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Aister manufactures a salmon boat after allying with GMV, the top north shipyard in the world

It is an electric passenger ship with aluminium materials

Norway, like Galicia, lives from the sea, both from fishing and from the rest of the resources that they extract from its waters and seabed. For this reason, its coast is full of shipyards, even in the icy regions near the arctic. There is the northernmost shipyard in the world, the century-old company Grovfjord Mek. Verksted (GMV), which has maintained a solid relationship with Vigo’s Bay for a few months. As this newspaper learned, Aister Aluminum Shipyard from the city of Moaña has reached a strategic agreement with GMV to deepen the construction of aluminium ships and, above all, with a green seal. As a result of this partnership, Aister is manufacturing an electric boat that will be dedicated to salmon aquaculture in Norwegian waters.

The agreement between the two companies began to take shape at the beginning of coronavirus pandemic. The visit in 2020 summer to facilities managed by Bärt Meek-Hansen, located three hours south of the city of Tromsø, was the final shot, with the intention of finding a common point between the specialization of each firm: fishing boats and aquaculture by GMV and the Aister high-speed constructions.
In this sense, one of the common points of both companies is the commitment to sustainability through electric and hybrid drives. Aister, for example, started in this niche ten years ago, when it built the 100% electric passenger ship Juan de Homar, which currently operates in Canal de Castilla, and today continues to work in this sector with the two barges also from passage that was awarded to operate on a river in France. GMV, for its side, was the first shipyard to build an electric garbage collection ship for the port of Oslo three years ago, with a working capacity of up to eight hours a day without needing to recharge.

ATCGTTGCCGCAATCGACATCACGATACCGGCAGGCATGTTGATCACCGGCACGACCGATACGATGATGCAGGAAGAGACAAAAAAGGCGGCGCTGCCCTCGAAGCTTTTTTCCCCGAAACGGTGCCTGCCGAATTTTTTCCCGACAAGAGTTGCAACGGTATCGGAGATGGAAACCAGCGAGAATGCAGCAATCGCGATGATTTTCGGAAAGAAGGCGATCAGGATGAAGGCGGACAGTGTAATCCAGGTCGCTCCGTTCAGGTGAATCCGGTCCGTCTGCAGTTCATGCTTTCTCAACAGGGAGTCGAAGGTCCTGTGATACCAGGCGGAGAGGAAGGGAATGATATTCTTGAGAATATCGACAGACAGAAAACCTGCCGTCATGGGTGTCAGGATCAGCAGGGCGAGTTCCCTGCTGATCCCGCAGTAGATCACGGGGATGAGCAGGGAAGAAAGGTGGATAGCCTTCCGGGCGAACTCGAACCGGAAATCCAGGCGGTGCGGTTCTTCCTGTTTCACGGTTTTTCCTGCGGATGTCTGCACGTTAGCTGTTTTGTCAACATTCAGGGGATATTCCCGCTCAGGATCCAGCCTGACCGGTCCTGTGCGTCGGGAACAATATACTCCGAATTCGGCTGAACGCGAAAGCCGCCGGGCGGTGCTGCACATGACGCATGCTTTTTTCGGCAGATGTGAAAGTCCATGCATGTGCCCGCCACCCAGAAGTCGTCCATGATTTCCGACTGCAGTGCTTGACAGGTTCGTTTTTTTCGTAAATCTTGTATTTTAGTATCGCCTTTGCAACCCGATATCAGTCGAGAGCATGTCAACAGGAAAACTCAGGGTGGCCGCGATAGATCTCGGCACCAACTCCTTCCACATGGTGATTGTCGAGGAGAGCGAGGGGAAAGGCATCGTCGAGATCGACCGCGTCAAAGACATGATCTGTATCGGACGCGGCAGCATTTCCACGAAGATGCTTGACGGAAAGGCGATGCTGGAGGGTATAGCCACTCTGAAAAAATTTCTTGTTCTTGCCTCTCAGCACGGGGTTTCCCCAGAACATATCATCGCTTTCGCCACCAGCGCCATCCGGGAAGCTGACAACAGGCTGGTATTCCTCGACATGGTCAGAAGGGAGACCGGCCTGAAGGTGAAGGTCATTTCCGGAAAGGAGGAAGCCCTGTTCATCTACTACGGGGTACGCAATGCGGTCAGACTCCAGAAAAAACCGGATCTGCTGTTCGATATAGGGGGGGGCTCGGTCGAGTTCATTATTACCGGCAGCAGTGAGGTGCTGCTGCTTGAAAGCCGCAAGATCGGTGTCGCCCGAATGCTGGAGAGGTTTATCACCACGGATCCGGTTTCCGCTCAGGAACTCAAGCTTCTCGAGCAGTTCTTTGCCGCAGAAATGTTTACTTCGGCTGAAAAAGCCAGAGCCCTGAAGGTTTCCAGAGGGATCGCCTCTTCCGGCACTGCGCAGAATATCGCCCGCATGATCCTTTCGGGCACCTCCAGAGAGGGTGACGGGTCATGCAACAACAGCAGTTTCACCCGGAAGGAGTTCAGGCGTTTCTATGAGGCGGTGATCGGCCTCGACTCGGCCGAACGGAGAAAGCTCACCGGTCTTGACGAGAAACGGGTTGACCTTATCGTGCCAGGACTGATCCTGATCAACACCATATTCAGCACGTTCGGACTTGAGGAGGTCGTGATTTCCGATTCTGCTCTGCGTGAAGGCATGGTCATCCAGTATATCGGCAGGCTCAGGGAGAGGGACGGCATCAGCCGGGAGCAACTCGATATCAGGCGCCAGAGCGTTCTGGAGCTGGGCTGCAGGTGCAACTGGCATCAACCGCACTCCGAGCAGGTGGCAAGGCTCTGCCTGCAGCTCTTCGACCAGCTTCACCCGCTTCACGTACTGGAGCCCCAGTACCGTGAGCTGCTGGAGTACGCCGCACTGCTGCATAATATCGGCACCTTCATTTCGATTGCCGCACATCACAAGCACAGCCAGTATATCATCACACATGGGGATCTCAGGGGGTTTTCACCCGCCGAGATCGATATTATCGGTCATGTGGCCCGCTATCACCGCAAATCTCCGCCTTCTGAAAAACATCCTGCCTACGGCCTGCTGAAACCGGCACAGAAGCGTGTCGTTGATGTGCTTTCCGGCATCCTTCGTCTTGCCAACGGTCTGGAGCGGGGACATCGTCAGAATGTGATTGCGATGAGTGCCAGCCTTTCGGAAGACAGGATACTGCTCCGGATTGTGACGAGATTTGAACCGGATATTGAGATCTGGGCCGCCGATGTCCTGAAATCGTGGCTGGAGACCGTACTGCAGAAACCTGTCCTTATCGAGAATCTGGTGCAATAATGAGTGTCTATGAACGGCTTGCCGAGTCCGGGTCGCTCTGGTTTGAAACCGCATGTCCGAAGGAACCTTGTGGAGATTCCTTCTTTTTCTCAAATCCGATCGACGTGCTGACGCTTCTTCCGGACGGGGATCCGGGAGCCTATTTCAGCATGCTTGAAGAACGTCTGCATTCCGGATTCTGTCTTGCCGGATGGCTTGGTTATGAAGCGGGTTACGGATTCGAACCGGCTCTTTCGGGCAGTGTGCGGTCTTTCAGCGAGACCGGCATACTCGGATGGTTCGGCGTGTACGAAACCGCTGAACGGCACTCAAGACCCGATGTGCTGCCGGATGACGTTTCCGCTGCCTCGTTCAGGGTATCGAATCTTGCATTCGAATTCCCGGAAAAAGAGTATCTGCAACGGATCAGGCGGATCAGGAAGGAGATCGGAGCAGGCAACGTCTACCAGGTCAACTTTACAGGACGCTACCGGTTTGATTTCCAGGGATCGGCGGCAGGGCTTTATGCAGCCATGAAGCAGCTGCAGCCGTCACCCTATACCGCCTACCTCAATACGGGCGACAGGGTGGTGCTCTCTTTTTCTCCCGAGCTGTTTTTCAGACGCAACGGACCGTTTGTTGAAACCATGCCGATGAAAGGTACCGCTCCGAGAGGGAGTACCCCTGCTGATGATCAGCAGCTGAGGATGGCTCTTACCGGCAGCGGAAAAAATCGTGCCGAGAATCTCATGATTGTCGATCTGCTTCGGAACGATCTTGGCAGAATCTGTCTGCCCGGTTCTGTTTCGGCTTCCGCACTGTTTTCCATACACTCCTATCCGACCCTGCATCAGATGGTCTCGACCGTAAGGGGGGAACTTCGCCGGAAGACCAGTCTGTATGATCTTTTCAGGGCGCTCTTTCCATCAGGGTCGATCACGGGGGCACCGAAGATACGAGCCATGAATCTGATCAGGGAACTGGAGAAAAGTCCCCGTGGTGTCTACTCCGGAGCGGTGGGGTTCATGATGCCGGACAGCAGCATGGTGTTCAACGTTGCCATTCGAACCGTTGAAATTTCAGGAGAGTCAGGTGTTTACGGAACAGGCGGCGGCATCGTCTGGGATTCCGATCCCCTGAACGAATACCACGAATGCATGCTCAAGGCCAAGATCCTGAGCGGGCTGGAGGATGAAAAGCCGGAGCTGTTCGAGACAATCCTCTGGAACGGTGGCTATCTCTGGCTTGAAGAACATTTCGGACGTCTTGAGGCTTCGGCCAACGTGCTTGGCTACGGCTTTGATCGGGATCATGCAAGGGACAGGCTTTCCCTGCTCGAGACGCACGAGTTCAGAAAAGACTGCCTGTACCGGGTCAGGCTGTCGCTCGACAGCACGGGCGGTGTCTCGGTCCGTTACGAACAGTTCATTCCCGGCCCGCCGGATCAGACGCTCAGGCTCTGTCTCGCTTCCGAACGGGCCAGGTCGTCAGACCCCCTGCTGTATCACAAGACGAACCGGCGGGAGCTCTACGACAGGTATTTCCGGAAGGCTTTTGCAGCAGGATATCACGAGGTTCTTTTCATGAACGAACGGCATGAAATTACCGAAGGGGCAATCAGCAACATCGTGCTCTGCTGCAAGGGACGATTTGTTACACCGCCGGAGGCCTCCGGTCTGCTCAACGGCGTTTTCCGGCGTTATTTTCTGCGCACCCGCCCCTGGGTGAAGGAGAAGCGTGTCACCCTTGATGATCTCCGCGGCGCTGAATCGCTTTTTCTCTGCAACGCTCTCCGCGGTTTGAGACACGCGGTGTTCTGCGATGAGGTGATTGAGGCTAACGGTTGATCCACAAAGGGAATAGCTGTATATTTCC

As a result of this collaboration, Aister is already working on a new unit, for which they receive all the design and technical support from their Norwegian partner. It is an electrically powered catamaran with a length of 15 meters and a beam of 10 for a Norwegian shipowner dedicated to salmon farming. The unit, which will be the number 84 of the Spanish shipyard and the 184 of the Norwegian firm, seems like the first of many. And it is there are already several projects under negotiation on the table, especially units like one now under construction, whose delivery is scheduled for the months of September or October of this year. Specifically, Aister and GMV are studying the manufacture of another 12-meter-long catamaran and another 18-meter one, always with hybrid and electric drives, and for the powerful Norwegian aquaculture sector.

GMV originated in 1919 in an area dominated by salmon aquaculture. Since its inception, the company has opted for innovation, among other things because of the need to stand out given its geographical location, and as they themselves say, it is the shipyard located to the north of the planet. In this sense, the Meek-Hansen firm is also participating in support ships for the wind sector and in a series of drone ships, a niche in which Aister also worked hand in hand with Navantia to invoice the Vendaval for Ceuta’s Port.

Source: Faro de Vigo

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